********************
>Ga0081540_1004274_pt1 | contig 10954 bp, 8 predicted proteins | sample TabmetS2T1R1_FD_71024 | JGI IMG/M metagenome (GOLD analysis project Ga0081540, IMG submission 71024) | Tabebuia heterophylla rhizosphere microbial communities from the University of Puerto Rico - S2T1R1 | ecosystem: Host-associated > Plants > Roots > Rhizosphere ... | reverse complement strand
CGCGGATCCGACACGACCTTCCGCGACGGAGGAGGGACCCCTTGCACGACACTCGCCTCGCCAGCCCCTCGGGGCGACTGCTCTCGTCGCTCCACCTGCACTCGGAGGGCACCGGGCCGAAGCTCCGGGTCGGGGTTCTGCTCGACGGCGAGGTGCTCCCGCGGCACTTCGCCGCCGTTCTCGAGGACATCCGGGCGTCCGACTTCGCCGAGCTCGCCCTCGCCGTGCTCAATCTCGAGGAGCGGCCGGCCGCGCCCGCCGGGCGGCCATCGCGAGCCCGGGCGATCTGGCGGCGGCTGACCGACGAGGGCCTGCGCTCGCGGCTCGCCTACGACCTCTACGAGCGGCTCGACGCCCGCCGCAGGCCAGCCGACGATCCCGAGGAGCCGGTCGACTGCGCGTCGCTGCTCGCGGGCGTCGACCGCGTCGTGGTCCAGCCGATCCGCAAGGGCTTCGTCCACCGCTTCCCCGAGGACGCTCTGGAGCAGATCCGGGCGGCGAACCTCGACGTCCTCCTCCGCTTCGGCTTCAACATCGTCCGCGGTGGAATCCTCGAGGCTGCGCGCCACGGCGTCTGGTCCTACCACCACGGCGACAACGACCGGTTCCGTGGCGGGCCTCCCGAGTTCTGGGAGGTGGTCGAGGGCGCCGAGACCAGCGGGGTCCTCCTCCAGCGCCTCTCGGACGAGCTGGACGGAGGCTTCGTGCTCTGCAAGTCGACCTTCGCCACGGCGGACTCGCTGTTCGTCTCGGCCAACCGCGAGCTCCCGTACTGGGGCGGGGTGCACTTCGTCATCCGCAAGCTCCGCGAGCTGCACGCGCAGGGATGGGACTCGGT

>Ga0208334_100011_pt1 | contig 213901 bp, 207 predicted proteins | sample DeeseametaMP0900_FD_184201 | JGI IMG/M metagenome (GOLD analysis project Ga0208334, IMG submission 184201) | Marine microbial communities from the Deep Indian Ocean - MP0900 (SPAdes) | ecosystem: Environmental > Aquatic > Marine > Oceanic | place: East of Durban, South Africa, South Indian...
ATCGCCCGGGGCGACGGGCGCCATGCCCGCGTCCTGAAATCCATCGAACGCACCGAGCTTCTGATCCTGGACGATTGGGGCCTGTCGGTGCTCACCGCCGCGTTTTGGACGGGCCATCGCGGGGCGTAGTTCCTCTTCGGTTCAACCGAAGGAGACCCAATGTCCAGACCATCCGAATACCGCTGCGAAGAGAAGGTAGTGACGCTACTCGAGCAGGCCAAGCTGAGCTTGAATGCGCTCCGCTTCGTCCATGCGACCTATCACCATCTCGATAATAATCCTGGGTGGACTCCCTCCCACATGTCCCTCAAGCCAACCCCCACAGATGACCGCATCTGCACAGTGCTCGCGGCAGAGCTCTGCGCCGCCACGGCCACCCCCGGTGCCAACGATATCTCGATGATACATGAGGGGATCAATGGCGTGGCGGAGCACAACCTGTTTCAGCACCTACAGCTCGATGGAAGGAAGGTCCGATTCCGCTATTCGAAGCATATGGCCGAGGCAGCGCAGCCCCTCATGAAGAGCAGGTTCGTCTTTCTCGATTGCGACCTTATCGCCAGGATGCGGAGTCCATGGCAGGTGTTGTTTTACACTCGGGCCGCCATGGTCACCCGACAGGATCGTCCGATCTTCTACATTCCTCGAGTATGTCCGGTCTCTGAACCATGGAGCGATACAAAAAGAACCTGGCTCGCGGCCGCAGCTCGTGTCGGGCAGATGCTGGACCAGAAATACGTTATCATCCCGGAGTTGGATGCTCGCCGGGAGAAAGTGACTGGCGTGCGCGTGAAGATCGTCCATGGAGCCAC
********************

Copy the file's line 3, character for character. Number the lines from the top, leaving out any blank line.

>Ga0208334_100011_pt1 | contig 213901 bp, 207 predicted proteins | sample DeeseametaMP0900_FD_184201 | JGI IMG/M metagenome (GOLD analysis project Ga0208334, IMG submission 184201) | Marine microbial communities from the Deep Indian Ocean - MP0900 (SPAdes) | ecosystem: Environmental > Aquatic > Marine > Oceanic | place: East of Durban, South Africa, South Indian...